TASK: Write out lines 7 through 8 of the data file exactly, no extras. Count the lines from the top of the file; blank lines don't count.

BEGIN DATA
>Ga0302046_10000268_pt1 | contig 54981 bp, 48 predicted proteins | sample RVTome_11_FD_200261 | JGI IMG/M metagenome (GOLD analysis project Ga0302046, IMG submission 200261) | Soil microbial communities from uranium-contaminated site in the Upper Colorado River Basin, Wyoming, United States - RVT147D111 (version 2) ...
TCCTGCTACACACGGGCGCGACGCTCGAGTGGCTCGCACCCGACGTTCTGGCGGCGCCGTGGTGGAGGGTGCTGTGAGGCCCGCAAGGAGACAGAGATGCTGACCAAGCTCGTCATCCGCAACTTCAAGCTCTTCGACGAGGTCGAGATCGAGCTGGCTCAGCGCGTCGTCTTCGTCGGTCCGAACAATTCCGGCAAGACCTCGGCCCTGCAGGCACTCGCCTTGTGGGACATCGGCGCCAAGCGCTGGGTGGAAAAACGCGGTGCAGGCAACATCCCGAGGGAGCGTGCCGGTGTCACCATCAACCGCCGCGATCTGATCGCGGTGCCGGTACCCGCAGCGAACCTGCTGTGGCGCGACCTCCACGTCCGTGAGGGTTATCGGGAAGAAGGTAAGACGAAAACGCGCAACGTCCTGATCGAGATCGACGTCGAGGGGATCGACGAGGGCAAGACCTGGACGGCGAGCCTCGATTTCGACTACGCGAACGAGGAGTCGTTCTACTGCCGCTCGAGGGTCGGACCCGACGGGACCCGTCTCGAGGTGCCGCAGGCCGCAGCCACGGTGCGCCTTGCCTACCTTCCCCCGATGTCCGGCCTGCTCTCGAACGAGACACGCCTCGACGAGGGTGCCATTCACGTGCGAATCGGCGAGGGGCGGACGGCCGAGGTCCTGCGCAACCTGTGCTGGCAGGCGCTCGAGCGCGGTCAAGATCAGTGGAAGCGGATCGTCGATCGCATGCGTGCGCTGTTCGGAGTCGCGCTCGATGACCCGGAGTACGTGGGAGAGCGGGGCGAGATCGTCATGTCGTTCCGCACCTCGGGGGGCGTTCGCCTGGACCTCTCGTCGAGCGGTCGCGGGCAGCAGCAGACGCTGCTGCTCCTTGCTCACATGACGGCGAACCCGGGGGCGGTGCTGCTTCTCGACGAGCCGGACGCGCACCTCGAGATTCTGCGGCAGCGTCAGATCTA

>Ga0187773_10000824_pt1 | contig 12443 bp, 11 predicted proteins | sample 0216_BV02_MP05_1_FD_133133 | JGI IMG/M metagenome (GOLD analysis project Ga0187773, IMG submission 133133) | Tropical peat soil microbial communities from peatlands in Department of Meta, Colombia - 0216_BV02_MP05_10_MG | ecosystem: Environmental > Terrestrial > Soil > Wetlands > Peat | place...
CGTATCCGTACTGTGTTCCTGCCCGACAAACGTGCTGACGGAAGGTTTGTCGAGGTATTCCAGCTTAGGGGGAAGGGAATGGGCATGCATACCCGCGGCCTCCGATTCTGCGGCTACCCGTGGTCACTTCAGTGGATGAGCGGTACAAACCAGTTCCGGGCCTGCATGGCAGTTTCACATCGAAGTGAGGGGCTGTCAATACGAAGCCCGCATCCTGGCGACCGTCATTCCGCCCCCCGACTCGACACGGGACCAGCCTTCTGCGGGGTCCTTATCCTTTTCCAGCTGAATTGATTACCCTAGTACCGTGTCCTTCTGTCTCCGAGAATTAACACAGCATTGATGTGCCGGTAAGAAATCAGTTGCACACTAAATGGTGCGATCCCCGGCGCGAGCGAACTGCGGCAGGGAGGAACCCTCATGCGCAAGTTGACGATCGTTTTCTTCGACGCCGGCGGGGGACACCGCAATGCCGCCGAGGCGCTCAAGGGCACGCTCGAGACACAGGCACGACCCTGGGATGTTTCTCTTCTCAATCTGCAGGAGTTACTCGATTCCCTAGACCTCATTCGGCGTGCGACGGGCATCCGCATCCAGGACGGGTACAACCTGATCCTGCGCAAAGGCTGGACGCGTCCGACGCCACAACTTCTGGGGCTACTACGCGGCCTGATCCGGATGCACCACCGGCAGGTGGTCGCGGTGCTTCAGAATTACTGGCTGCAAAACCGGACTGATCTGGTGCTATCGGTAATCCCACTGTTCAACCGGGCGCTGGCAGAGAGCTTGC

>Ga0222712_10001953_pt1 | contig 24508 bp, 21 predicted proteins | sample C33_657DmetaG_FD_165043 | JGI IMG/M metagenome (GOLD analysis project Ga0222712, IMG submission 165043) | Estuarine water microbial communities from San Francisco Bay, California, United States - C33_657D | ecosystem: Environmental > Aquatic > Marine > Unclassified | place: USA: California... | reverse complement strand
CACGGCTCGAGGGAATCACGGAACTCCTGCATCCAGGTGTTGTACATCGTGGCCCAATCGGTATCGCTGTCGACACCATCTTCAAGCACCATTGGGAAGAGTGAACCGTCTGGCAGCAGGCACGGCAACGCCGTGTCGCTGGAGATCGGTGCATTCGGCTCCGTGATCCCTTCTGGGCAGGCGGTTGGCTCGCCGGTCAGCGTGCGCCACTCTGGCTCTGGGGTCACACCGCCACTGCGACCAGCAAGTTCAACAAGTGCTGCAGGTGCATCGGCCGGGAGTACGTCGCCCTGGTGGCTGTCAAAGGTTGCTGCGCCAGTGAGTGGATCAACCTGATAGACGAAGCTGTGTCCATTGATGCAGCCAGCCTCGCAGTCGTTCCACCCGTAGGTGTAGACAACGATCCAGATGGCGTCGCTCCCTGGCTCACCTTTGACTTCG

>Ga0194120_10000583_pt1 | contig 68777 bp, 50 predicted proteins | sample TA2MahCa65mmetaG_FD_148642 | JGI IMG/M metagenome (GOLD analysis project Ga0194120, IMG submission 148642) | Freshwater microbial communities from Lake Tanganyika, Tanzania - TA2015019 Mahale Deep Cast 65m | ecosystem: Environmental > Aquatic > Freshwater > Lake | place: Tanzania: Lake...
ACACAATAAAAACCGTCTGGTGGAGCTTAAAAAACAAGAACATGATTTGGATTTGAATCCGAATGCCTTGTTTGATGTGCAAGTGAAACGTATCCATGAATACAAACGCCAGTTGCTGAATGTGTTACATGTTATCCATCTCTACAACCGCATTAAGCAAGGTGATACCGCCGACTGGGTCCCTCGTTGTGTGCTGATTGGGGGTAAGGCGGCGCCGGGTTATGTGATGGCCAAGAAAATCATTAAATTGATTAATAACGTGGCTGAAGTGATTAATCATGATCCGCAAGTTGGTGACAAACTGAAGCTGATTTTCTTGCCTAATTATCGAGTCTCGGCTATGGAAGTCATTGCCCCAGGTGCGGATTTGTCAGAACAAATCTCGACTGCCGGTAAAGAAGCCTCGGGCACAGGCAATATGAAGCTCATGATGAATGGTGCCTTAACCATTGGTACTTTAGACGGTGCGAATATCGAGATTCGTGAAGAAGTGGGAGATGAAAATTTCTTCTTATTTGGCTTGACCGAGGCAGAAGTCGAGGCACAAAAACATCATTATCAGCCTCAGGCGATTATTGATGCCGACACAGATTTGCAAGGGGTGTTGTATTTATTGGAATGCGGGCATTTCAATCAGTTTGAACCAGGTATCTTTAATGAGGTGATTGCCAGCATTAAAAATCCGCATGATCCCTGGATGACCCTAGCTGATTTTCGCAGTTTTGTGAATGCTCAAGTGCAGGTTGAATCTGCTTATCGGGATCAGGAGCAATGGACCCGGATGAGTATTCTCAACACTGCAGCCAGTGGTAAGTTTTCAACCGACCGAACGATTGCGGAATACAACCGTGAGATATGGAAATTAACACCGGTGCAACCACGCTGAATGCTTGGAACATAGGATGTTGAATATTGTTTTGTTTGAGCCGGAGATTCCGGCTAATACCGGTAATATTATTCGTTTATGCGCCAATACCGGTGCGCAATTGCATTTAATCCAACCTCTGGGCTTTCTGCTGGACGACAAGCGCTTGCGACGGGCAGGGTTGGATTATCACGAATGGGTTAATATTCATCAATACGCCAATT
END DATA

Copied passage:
>Ga0194120_10000583_pt1 | contig 68777 bp, 50 predicted proteins | sample TA2MahCa65mmetaG_FD_148642 | JGI IMG/M metagenome (GOLD analysis project Ga0194120, IMG submission 148642) | Freshwater microbial communities from Lake Tanganyika, Tanzania - TA2015019 Mahale Deep Cast 65m | ecosystem: Environmental > Aquatic > Freshwater > Lake | place: Tanzania: Lake...
ACACAATAAAAACCGTCTGGTGGAGCTTAAAAAACAAGAACATGATTTGGATTTGAATCCGAATGCCTTGTTTGATGTGCAAGTGAAACGTATCCATGAATACAAACGCCAGTTGCTGAATGTGTTACATGTTATCCATCTCTACAACCGCATTAAGCAAGGTGATACCGCCGACTGGGTCCCTCGTTGTGTGCTGATTGGGGGTAAGGCGGCGCCGGGTTATGTGATGGCCAAGAAAATCATTAAATTGATTAATAACGTGGCTGAAGTGATTAATCATGATCCGCAAGTTGGTGACAAACTGAAGCTGATTTTCTTGCCTAATTATCGAGTCTCGGCTATGGAAGTCATTGCCCCAGGTGCGGATTTGTCAGAACAAATCTCGACTGCCGGTAAAGAAGCCTCGGGCACAGGCAATATGAAGCTCATGATGAATGGTGCCTTAACCATTGGTACTTTAGACGGTGCGAATATCGAGATTCGTGAAGAAGTGGGAGATGAAAATTTCTTCTTATTTGGCTTGACCGAGGCAGAAGTCGAGGCACAAAAACATCATTATCAGCCTCAGGCGATTATTGATGCCGACACAGATTTGCAAGGGGTGTTGTATTTATTGGAATGCGGGCATTTCAATCAGTTTGAACCAGGTATCTTTAATGAGGTGATTGCCAGCATTAAAAATCCGCATGATCCCTGGATGACCCTAGCTGATTTTCGCAGTTTTGTGAATGCTCAAGTGCAGGTTGAATCTGCTTATCGGGATCAGGAGCAATGGACCCGGATGAGTATTCTCAACACTGCAGCCAGTGGTAAGTTTTCAACCGACCGAACGATTGCGGAATACAACCGTGAGATATGGAAATTAACACCGGTGCAACCACGCTGAATGCTTGGAACATAGGATGTTGAATATTGTTTTGTTTGAGCCGGAGATTCCGGCTAATACCGGTAATATTATTCGTTTATGCGCCAATACCGGTGCGCAATTGCATTTAATCCAACCTCTGGGCTTTCTGCTGGACGACAAGCGCTTGCGACGGGCAGGGTTGGATTATCACGAATGGGTTAATATTCATCAATACGCCAATT